By the late 1930s, a global network was up and running.

Cabled and wireless communications connected every inhabited continent.

A thriving global news industry was pumping out information around the clock, from all around the world.

But global access to telecommunications and news was desperately unequal.

Telecom network were creatures of industrializing empires: and global networks had grown according to the political and commercial interests of wealthy states in Europe and North America, and of their white-settler colonial dominions.

Between 1850 and 1900, European imperial powers built vast networks that linked their metropolitan capitals to their colonial outposts in Asia, Africa, the Middle East, the Caribbean, and the Pacific.

So, by the 1870s, for example, Great Britain’s network reached India both with cable that ran above the ground and under the sea. By 1866, British telegraph cables linked both northern and southern Africa to Europe, while France and Portugal built networks that reached colonies on Africa’s western coast. Between the 1850s and 1870s, France steadily invaded Indochina (now Vietnam), and built telegraph cables as they went.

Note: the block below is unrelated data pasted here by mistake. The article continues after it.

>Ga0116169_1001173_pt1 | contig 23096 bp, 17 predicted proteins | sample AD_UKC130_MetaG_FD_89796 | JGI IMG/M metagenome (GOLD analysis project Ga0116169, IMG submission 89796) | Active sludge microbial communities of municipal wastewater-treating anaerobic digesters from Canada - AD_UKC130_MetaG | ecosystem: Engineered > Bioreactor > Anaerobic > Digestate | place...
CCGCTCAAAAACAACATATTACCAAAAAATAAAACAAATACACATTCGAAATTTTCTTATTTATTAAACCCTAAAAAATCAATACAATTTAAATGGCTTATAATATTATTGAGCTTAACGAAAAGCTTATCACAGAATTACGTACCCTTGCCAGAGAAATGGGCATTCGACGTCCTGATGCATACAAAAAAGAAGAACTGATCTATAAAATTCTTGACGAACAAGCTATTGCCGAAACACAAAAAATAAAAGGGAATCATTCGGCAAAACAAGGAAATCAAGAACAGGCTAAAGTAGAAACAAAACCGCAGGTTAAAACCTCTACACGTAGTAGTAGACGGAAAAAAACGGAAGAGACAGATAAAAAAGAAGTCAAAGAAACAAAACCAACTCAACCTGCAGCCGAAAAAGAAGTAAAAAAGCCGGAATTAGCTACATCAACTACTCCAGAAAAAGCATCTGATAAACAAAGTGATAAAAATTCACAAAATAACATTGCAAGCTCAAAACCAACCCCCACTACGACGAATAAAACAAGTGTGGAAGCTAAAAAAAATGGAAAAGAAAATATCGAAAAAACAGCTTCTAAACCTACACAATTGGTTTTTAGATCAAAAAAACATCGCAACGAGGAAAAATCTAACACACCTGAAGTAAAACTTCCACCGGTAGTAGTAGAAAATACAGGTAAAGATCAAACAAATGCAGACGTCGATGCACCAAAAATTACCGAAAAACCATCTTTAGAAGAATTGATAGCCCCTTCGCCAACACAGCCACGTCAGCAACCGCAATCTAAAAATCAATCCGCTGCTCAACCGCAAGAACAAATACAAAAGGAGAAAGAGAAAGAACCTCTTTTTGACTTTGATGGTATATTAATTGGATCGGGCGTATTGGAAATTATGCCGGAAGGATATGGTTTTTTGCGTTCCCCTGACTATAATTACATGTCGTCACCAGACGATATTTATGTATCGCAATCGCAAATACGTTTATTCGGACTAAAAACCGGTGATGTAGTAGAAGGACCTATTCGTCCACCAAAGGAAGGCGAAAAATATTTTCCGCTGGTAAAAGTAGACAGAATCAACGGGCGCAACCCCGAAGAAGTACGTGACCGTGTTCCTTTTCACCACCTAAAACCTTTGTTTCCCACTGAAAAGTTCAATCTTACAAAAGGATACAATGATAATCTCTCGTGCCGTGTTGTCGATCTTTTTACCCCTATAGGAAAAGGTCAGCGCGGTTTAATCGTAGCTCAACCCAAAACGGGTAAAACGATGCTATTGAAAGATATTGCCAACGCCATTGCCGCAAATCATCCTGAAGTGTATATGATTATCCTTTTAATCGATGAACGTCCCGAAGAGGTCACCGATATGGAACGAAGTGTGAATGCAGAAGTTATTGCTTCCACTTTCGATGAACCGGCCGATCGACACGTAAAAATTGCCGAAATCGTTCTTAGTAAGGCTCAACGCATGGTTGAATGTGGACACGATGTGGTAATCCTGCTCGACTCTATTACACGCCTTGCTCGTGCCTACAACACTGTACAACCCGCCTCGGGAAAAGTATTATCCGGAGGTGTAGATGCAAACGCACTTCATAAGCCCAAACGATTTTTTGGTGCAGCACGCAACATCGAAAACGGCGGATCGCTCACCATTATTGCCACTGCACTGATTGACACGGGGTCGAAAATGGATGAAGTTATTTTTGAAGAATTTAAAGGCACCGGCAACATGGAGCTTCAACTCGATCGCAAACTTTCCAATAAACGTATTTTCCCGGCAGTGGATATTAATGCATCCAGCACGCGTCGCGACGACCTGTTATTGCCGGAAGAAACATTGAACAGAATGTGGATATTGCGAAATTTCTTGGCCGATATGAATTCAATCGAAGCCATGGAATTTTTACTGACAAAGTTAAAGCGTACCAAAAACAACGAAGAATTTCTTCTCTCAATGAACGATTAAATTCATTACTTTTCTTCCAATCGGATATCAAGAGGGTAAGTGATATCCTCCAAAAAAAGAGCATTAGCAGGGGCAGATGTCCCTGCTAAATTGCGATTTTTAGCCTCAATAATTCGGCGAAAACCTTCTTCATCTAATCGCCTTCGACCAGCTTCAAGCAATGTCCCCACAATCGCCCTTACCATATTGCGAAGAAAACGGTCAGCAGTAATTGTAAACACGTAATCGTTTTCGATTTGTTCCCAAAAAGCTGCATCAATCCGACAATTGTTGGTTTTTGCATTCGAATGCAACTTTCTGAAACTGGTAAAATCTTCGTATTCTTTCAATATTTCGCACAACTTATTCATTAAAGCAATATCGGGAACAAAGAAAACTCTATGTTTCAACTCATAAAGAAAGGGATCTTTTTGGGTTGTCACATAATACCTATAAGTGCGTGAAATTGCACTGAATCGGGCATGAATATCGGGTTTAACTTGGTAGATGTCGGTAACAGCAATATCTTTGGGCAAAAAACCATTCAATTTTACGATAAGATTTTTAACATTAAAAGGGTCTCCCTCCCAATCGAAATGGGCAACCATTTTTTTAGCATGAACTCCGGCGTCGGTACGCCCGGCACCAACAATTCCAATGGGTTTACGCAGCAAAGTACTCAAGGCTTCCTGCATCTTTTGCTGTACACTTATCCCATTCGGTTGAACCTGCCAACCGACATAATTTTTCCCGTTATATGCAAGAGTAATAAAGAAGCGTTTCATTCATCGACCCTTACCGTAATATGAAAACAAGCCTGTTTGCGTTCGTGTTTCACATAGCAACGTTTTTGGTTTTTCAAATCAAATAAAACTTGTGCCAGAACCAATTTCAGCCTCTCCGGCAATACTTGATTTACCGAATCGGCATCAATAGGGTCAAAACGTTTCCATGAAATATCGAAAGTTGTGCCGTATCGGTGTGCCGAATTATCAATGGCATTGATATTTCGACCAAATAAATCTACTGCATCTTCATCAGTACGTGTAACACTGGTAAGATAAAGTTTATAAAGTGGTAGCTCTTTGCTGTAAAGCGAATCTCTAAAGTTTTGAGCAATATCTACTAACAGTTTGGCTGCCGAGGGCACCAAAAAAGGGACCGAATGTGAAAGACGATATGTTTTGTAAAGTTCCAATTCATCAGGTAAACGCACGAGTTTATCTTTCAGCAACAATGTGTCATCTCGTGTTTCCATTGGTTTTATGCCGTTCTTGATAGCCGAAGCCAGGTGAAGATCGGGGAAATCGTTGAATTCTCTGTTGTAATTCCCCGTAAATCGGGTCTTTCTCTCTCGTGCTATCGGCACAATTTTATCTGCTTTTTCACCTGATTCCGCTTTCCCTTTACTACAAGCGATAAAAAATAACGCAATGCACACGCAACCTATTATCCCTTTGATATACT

Once these networks were built, they were controlled almost entirely by white colonizers.

This meant that local and indigenous populations in the Global South had very little access to or say in how those communication systems were run.

They also had no representation in the international organizations that regulated those networks. In the ITU, for example, places like the Belgian Congo, the Dutch East Indies (now Indonesia), Pakistan, Madagascar, or Guyana were represented not by local peoples, but by the white colonists that had taken control of these areas.

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The imperial logics of early telecom networks also meant that it was much easier, and much cheaper, to communicate within imperial systems than between them.

It was faster and cheaper to send a telegram from Saigon to Paris, for example, than it was to send the same message from Saigon to Manila, even though Vietnam and the Philippines were so much closer, geographically.

What did all this mean for the global flow of news?

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© 2021 Sarah Nelson